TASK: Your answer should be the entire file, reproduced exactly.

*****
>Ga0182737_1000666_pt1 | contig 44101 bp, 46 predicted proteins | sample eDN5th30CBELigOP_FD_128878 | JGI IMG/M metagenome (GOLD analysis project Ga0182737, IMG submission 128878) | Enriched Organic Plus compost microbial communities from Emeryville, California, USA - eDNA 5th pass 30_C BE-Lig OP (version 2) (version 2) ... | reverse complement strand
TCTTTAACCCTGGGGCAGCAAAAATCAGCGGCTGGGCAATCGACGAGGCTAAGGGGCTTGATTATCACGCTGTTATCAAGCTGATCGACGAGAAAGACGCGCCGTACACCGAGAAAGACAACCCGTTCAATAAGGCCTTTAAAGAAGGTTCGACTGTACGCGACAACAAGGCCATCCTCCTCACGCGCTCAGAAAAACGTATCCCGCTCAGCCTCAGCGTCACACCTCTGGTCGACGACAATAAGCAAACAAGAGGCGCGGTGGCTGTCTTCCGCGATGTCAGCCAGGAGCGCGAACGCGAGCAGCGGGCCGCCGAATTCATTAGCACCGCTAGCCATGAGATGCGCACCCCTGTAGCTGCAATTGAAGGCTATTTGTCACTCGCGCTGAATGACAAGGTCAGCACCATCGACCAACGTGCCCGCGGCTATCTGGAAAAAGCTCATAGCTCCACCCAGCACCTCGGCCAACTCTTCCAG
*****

>Ga0182737_1000666_pt1 | contig 44101 bp, 46 predicted proteins | sample eDN5th30CBELigOP_FD_128878 | JGI IMG/M metagenome (GOLD analysis project Ga0182737, IMG submission 128878) | Enriched Organic Plus compost microbial communities from Emeryville, California, USA - eDNA 5th pass 30_C BE-Lig OP (version 2) (version 2) ... | reverse complement strand
TCTTTAACCCTGGGGCAGCAAAAATCAGCGGCTGGGCAATCGACGAGGCTAAGGGGCTTGATTATCACGCTGTTATCAAGCTGATCGACGAGAAAGACGCGCCGTACACCGAGAAAGACAACCCGTTCAATAAGGCCTTTAAAGAAGGTTCGACTGTACGCGACAACAAGGCCATCCTCCTCACGCGCTCAGAAAAACGTATCCCGCTCAGCCTCAGCGTCACACCTCTGGTCGACGACAATAAGCAAACAAGAGGCGCGGTGGCTGTCTTCCGCGATGTCAGCCAGGAGCGCGAACGCGAGCAGCGGGCCGCCGAATTCATTAGCACCGCTAGCCATGAGATGCGCACCCCTGTAGCTGCAATTGAAGGCTATTTGTCACTCGCGCTGAATGACAAGGTCAGCACCATCGACCAACGTGCCCGCGGCTATCTGGAAAAAGCTCATAGCTCCACCCAGCACCTCGGCCAACTCTTCCAG